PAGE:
Tuesday, February 16, 2021

Captain Beefheart and the Magic Band: Grow Fins: Rarities (1965-82) (Revenant, 1999)

Here's a contemporary review I wrote for MTV.com of the Grow Fins consumer fraud (aka box set). I had the opportunity to take a potshot at it in an Elizabeth Nelson Ringer article about box sets for which I was interviewed. But here's the full takedown. In terms of a letter grade, I'd give it a C-minus, docked a notch for the usurious price ($199 on Amazon but a copy can be had for $35 on Discogs as of this writing) and for the continued practice of ripping off even the most discerning music fans with pointless, infuriating reshuffles. If you want to know why Joan Crawford invented Napster, then read on.

 

Captain Beefheart & His Magic Band: Grow Fins – Rarities (1965-1982) (Revenant) 

Rating: ** 

Songs To Record: “Bellerin Plain” (CD 5, Track /4), “Electricity” (CD 2, Track 1), “Untitled 28” (CD 3, Track 28) and “Frownland” (CD 3, Track 17). 

Grow Fins suffers from the same problem as last year’s X anthology, Beyond and Back. Both are larded with inconsequential demos, outtakes and live cuts that do little to serve their legacies. No doubt this is a self-conscious strategy. If X went beyond and right back in their quest for a popularity they foolishly thought they deserved, then Captain Beefheart had to grow fins to prevent himself from drowning in the corporate chicanery that plagued his recorded output since the very beginning. These collections, then, come across as a sour grapes “Fuck you!” to the status quo that wouldn’t have them. In short, they’re astonishingly unlistenable for two artists whose recorded legacies are as endlessly listenable as any in pop music history.

Listenability is not a quality often associated with Beefheart. Ever since the talismanic double album Trout Mask Replica in 1969, he took the rock combo about as far out as it could go exploding his song structures with free jazz chaos. Not helping the medicine go down was the Captain’s own smokestack lightnin’ blues roar (pay no heed to gush about his “five-octave range” – he has about as much color as Joe Strummer). Yet the few adventurous listeners willing to scout through the music’s overwhelming density discovered a totally unique and, at times, absolutely frightening retreat not just from convention but from the very order of things. 

But even at his most uncompromised, Beefheart still provoked some sort of reaction (if only “ugh, turn that racket off!”). The saddest thing about the Beefheart Advanced Placement study guides on Grow Fins is that they’ll barely make an impression on unsuspecting neophytes at all. That’s fine by Revenant - trading attitude for étude, Grow Fins wasn’t compiled with neophytes in mind. But it doesn’t even seem to be for big fans like myself (scholars and obsessives aiming to refine their sensibility to the point of nauseum are more the target). From bland garage R&B demos to the first scrapings towards atonality (CD2’s live 1968 Cannes “Electricity” is fine but it’s only marginally better than the live 1968 UK version two cuts later), the first four CDs will teach you what you already know over and over again.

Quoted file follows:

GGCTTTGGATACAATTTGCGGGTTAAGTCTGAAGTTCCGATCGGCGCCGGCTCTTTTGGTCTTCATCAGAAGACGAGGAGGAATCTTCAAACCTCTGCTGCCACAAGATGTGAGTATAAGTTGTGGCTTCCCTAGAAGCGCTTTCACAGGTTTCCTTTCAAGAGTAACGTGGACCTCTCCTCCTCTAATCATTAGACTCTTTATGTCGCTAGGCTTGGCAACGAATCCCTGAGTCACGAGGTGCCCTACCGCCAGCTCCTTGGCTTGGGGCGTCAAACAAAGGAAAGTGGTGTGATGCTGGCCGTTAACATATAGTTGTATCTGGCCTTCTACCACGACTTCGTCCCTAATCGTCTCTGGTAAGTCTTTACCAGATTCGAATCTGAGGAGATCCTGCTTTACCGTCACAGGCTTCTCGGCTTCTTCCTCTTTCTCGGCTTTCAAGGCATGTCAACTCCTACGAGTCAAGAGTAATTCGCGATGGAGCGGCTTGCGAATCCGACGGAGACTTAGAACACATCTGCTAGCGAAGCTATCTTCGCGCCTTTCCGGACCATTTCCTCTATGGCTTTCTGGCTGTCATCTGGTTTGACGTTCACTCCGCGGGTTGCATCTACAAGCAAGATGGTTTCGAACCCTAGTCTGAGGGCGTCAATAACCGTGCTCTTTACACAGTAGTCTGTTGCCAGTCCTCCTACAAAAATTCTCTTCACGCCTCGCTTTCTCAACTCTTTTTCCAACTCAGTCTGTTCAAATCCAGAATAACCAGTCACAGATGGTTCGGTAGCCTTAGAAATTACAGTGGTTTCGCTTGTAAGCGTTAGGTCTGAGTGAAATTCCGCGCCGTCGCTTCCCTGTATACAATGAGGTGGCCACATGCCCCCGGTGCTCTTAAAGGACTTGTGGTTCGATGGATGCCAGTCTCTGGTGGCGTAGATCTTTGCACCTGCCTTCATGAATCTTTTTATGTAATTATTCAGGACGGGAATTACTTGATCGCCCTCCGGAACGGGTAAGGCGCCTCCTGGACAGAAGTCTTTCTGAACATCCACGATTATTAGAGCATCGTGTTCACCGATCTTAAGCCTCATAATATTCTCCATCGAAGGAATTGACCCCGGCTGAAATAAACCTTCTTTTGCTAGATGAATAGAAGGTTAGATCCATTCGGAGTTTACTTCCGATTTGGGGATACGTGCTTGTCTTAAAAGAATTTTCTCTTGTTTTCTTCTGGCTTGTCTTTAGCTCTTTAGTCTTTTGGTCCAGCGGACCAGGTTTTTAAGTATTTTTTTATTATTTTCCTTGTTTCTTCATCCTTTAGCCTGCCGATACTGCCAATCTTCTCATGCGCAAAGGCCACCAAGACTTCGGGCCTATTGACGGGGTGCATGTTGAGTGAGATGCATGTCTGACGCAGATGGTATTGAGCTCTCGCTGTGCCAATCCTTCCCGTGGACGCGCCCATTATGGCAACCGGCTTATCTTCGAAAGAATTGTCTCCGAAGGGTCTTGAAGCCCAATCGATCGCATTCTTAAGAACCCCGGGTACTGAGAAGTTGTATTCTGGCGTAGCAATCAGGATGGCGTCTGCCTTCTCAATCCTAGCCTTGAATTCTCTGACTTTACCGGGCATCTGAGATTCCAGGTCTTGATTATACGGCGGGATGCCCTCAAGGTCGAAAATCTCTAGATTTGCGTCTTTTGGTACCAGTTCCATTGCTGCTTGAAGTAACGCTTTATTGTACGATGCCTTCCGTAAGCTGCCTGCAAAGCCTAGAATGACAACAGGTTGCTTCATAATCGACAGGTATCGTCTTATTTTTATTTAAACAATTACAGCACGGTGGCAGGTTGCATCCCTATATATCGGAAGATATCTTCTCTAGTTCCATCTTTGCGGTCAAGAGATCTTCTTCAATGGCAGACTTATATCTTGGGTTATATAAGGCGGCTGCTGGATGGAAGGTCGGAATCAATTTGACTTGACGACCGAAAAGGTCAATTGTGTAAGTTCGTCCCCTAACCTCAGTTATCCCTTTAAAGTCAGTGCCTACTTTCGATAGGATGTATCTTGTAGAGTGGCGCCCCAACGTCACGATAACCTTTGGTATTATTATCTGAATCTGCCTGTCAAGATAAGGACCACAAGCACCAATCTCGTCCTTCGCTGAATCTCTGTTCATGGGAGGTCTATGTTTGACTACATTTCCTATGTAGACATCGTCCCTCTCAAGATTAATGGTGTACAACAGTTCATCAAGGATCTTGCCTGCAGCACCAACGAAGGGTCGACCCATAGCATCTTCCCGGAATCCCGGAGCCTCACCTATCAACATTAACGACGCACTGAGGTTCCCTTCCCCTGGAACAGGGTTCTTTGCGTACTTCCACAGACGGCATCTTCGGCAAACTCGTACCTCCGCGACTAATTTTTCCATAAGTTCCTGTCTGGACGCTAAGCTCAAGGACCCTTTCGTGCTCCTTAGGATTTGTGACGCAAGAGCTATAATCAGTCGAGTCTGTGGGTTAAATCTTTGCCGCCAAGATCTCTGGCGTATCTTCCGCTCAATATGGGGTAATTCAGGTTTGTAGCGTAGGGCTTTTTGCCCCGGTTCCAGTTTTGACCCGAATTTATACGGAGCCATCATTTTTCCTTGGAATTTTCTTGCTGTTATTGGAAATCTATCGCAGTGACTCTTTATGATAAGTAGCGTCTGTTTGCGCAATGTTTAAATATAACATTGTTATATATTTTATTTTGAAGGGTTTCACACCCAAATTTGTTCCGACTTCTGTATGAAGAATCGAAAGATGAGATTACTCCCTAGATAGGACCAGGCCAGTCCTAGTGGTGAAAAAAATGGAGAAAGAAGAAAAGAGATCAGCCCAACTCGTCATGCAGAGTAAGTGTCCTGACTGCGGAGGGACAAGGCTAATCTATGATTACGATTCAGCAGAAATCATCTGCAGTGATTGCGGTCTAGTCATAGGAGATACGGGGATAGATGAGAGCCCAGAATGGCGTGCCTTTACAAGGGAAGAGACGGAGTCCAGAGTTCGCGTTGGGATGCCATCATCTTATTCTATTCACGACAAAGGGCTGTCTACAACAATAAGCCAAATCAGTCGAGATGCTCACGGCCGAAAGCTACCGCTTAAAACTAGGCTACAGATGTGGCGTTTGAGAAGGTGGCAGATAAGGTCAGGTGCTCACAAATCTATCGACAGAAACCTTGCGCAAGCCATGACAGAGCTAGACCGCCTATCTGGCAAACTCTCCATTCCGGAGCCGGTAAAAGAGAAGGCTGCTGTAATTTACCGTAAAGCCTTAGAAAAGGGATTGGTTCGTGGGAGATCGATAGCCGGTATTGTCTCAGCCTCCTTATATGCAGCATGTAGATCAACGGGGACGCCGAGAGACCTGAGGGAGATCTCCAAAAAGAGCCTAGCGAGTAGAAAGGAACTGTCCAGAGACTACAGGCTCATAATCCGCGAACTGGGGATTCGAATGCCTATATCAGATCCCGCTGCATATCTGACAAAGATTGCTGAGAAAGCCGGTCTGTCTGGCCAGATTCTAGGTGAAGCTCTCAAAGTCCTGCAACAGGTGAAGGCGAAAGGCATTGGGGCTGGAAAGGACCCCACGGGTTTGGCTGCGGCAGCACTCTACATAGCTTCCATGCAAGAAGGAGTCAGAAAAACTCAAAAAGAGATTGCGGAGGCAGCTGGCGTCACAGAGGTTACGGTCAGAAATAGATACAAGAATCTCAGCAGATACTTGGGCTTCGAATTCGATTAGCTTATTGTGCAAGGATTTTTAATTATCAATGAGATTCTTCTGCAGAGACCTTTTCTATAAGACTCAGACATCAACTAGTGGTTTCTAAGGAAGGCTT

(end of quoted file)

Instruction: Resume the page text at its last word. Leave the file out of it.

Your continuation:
CD3 is particularly obnoxious in this regard. It’s a complete run-through of a little more than half the songs on Trout Mask Replica with almost exactly the same arrangements but without Beefheart’s vocals. Don’t be fooled by the twenty-nine “Untitled” numbers – they’re mostly in-between song shuffling, doodling and silence. The four-second “Untitled 28,” for instance, is just a single guitar note. The purpose of this instrumental nightmare is to demonstrate how rehearsed and exacting the tumult actually was. Now that you know that, you don’t have to listen.

The last CD starts out strong towards the beginning with three excellent live songs from 1971. Here the Howlin’ Wolf/Ornette Coleman fusion is perfectly realized – the silence immediately after Beefheart’s sax-led finale to “Bellerin Plain” is literally breath-taking. But the disc soon devolves into drum solos, piano solos, guitar solos, voice solos, mellotron solos, etc. 

Worst of all, Grow Fins, which lists for around $90, could easily be winnowed down to four discs if not three. CDs 1 and 2 total 79:44 and while CD 4 has the enhanced live footage on it, the 12:33 of chit chat with the Capt.’s neighbor on the audio part is a total rip-off. So artist-run excavating indie labels are only in it for the art, huh?


 

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Wednesday, February 10, 2021

Unsane (Steven Soderbergh, 2018)

Hot Ones is a show which pits celebrities against an array of increasingly hot sauces. With a Scoville measurement of 135,600, Da Bomb is the sauce which usually takes out even the toughest guests. But that has less to do with the hotness than the taste which Charlize Theron describes in her episode as "battery acid": "There's no flavor. That's just 'I want to fuck with you...' I like spice but...that's like somebody being an asshole. That's like a dick move right there...I just want to flip that bottle off. You just ruined this whole thing for me." Steven Soderbergh's Unsane is the movie equivalent of Da Bomb.